During the most peaceful sleep, some people snore uncomfortably loudly and ruin the chances of sleep for anyone who shares their bedroom. But even those who do not snore breathe louder when they nod than when awake. Why do people breathe so loudly when they sleep?
The sound that comes when you breathe – whether you are awake or asleep – is caused by air vibrations moving through the respiratory tract, said Dr. Timothy Morgenthaler, a pulmonologist and sleep specialist at the Mayo Clinic in Minnesota. How loud the breathing sounds depends on how narrow the breathing tube is and how fast air is moving through it. “You can almost see it as a musical instrument,” he said.
When you breathe in, rapid air movement that flows into your upper airway – the part of the airway that extends from the mouth to the larynx – reduces the pressure throughout the airway, also known as the airway. This pressure change can collapse the upper airway, impeding breathing. A reflex in the upper respiratory tract prevents this collapse and keeps your tubes open when you are awake. “Because it is open, the flow through the airways is not turbulent, so the air moves without much sound,” Morgenthaler told WordsSideKick.com. But when you sleep, the reflex is not so strong. The upper respiratory tract tends to partially collapse and breathing becomes noisier.
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Sleep, especially during rapid eye movement (REM), also leads to lower muscle tone around the airways, Morgenthaler added. In other words, the muscles that support the airway relax and allow the breathing tube to contract. As the airways become narrower, the velocity of the air moving through it increases. The air vibrates more and creates more sound.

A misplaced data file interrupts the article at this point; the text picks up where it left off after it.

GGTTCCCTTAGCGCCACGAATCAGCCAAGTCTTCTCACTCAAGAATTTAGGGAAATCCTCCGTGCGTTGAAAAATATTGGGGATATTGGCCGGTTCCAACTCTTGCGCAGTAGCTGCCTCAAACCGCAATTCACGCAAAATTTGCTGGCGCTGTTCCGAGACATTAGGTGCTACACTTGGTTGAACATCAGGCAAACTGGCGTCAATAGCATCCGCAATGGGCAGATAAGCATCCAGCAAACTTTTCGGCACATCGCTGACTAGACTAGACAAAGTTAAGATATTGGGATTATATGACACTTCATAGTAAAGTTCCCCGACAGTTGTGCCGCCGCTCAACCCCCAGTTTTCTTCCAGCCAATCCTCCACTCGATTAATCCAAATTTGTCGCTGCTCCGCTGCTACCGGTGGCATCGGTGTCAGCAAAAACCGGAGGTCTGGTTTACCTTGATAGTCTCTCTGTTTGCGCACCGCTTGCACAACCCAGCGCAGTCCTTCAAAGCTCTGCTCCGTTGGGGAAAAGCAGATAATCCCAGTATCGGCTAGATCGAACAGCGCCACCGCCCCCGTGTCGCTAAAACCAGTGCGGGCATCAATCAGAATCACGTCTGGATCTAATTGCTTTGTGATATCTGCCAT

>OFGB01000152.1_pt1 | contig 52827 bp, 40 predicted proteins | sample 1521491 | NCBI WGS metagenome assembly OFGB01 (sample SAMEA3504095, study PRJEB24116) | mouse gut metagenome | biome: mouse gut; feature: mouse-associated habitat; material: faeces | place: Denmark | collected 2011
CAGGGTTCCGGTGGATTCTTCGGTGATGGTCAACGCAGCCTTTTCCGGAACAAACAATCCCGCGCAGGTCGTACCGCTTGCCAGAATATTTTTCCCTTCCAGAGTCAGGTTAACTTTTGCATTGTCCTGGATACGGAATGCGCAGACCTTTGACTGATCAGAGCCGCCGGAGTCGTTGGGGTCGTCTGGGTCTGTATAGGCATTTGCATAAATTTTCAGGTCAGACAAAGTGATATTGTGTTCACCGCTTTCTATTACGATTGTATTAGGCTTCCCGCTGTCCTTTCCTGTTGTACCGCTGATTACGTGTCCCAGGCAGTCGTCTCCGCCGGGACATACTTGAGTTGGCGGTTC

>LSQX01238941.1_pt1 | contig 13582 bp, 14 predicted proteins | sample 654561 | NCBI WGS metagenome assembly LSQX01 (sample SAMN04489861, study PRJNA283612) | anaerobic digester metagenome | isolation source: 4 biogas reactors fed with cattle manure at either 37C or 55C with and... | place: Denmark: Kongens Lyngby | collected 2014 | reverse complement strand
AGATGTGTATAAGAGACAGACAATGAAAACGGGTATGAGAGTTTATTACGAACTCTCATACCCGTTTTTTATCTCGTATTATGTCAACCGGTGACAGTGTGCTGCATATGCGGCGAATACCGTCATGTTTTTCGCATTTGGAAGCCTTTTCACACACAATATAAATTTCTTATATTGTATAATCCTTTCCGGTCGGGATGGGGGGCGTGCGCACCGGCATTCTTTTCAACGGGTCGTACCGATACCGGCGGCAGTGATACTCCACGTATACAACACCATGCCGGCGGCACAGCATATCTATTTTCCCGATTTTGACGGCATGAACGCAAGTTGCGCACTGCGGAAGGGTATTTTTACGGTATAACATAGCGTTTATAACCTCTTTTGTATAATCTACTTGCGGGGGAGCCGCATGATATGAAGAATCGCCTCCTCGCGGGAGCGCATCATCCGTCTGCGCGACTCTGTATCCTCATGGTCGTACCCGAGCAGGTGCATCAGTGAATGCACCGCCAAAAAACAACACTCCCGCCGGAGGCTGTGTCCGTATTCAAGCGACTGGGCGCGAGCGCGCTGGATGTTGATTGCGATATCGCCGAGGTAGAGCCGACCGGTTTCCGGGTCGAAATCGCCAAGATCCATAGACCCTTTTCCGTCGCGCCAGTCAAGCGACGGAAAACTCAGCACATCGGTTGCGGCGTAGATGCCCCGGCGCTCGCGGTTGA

The crampedness also means that your breathing becomes fast and low. The average person takes approx. 14 breaths per minute while awake and 15 or 16 while sleeping, Morgenthaler said. Even though you breathe more often while you sleep, you actually take in less oxygen and push out less carbon dioxide because your body’s need for ventilation is not as high as when you are awake. “We do not expect to go out and run or hunt an animal or gather crops,” he said.
If a person’s breathing tubes become particularly narrow, they may begin to snore. This usually happens when the airways reach the diameter of a McDonald’s straw, which is slightly wider than regular straws, Morgenthaler said. When it is so small, not only does the air inside the airway vibrate, but also tissues in the area, causing snoring.
If a person’s airways narrow further during sleep, they may develop obstructive sleep apnea. The airway can become so narrow that breathing is impossible and the person wakes up to gasp for air. Even in people without sleep apnea, the airway can narrow as much up to four times an hour. When it occurs more often, it becomes obstructive sleep apnea. Weight loss is often an effective treatment because excess fat around the airways can impede breathing. Morgenthaler also recommended skipping alcohol close to bedtime because it triggers the surrounding muscles to relax. If that doesn’t help, the person may need a machine such as a continuous positive airway pressure (CPAP) to keep the airways open during sleep, he said.
Originally released on WordsSideKick.com.